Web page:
The battalion’s new tanks had to have their turrets removed to fit them in the ship’s hold. So that the turrets went on the tanks they came off of, the tanks’ serial numbers were painted on the turrets. The soldiers boarded the U.S.A.T. President Calvin Coolidge and sailed at 9:00 P.M. for the Philippine Islands on September 8th. The ship arrived at 7:00 A.M. on September 13 in Honolulu, Hawaii. The soldiers were given four-hour passes ashore. At 5:00 the ship sailed. On this part of the trip, it was joined by the U.S.S. Guadalupe a replenishment oiler and escorted by the heavy cruiser, U.S.S. Astoria and an unknown destroyer. The ships crossed the International Dateline on Tuesday, September 16, and the date became Thursday, September 18. On Friday, September 26, the ships entered Manila Bay at about 7:00 in the morning. The soldiers remained on board and disembarked at 3:00 P.M. and were taken by bus to Fort Stotsenburg. The battalion’s maintenance section, remained behind at the pier, with 17th Ordnance, to unload the tanks and reattach the tanks’ turrets which had been removed so the tanks would fit in the ship’s hold.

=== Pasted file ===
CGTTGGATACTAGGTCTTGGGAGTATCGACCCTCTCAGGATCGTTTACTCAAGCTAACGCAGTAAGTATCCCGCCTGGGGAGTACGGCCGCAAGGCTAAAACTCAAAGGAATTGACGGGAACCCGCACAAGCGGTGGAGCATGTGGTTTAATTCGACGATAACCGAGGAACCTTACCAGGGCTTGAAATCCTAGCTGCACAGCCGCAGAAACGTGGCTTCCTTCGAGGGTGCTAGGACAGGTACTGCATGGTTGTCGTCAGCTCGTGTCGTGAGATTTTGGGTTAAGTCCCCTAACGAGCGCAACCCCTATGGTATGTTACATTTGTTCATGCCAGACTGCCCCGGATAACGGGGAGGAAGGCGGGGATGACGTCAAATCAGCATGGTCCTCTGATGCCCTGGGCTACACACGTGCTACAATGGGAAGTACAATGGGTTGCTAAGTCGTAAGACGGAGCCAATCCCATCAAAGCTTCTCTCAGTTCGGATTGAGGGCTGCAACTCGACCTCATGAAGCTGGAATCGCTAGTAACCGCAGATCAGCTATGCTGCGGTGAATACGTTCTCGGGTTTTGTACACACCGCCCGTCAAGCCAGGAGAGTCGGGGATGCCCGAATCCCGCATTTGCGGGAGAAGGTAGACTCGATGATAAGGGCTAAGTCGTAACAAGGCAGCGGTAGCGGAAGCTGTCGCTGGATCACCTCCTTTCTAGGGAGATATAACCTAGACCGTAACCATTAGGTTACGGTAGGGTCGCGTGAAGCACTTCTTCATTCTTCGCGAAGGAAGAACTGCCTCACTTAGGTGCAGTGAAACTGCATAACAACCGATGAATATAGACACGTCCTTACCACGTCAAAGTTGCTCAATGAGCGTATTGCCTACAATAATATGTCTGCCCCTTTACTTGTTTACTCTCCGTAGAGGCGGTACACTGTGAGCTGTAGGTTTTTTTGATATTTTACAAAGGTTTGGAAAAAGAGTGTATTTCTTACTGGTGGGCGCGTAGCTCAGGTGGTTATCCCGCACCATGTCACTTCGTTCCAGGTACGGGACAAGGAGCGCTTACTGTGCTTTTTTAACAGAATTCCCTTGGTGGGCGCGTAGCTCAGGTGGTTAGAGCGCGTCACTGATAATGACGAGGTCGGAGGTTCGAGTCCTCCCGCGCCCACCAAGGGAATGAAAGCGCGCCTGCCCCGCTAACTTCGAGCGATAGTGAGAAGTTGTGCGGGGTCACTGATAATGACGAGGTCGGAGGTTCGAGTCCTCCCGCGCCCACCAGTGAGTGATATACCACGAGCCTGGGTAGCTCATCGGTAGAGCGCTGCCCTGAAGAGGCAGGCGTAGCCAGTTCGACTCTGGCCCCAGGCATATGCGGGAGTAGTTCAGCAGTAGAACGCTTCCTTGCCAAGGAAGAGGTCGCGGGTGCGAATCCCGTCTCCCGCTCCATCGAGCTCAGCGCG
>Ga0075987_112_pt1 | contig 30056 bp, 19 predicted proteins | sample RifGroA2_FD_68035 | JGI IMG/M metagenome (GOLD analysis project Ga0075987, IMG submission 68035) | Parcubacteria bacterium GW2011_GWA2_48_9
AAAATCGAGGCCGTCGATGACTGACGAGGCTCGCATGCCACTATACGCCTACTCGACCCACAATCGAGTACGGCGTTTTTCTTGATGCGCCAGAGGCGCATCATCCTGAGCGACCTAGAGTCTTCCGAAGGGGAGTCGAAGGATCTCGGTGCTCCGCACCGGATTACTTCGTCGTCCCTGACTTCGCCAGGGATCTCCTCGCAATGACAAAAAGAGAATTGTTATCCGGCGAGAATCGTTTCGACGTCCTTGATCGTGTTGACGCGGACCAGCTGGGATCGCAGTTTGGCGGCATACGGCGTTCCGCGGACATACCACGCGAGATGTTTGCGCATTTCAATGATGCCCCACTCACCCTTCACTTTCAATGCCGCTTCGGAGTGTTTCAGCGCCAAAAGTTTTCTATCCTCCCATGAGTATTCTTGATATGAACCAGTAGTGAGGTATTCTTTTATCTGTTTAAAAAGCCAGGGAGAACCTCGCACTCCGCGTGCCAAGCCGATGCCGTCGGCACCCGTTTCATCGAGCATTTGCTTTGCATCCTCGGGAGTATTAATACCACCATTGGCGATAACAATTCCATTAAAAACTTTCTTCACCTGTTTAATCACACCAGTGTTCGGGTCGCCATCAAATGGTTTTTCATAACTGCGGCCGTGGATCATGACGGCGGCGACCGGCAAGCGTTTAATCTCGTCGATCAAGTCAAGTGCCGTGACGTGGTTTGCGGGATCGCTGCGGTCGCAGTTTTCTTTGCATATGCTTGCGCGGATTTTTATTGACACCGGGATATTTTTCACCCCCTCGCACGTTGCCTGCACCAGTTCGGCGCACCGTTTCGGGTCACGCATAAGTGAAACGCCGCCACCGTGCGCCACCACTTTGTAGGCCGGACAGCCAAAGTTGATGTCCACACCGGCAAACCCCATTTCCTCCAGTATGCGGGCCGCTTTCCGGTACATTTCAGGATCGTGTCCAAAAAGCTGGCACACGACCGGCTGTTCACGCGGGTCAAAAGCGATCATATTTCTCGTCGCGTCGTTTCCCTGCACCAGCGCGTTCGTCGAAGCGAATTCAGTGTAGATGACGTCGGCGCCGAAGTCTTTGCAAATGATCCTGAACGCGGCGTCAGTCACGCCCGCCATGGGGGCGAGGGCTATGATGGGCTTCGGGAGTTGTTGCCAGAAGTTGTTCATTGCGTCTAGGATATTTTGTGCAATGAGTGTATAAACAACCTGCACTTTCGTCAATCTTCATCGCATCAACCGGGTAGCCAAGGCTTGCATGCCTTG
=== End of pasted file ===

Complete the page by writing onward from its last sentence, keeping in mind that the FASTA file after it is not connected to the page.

Upon arriving at the fort, they were greeted by General Edward P. King Jr. who apologized that they had to live in tents and receive their meals from food trucks until their barracks were completed on November 15. He informed the battalion he had learned of their arrival just days before they arrived. After he was satisfied that they were settled in, he left them. After spending three weeks in tents, they moved into their barracks on October 18, the barracks were described as being on stilts with walls that from the floor were five feet of a weaved matting called sawali This allowed the men to dress. Above five feet the walls were open and allowed for breezes to blow through the barracks making them more comfortable than the tents. There were no doors or windows. The wood that was used for the support beams was the best mahogany available. For personal hygiene, a man was lucky if he was near a faucet with running water.
The days were described as hot and humid, but if a man was able to find shade it was cooler in the shade. The Filipino winter had started when they arrived, and although it was warm when they went to sleep by morning the soldiers needed a blanket. They turned in all their wool uniforms and were issued cotton shirts and trousers which were the regular uniform in the Philippines. They were also scheduled to receive sun helmets.
A typical workday was from 7:00 to 11:30 A.M. with an hour and a half lunch. The afternoon work time was from 1:30 to 2:30 P.M. At that time, it was considered too hot to work, but the battalion continued working and called it, “recreation in the motor pool.” Tank commanders studied books on their tanks and instructed their crews on the 30 and 50 caliber machine guns. The tankers learned to dismantle the guns and put them together. They did it so often that many men could take the guns apart and assemble them while wearing blindfolds. They never fired the guns because Gen. King could not get Gen. MacArthur to release ammunition for them.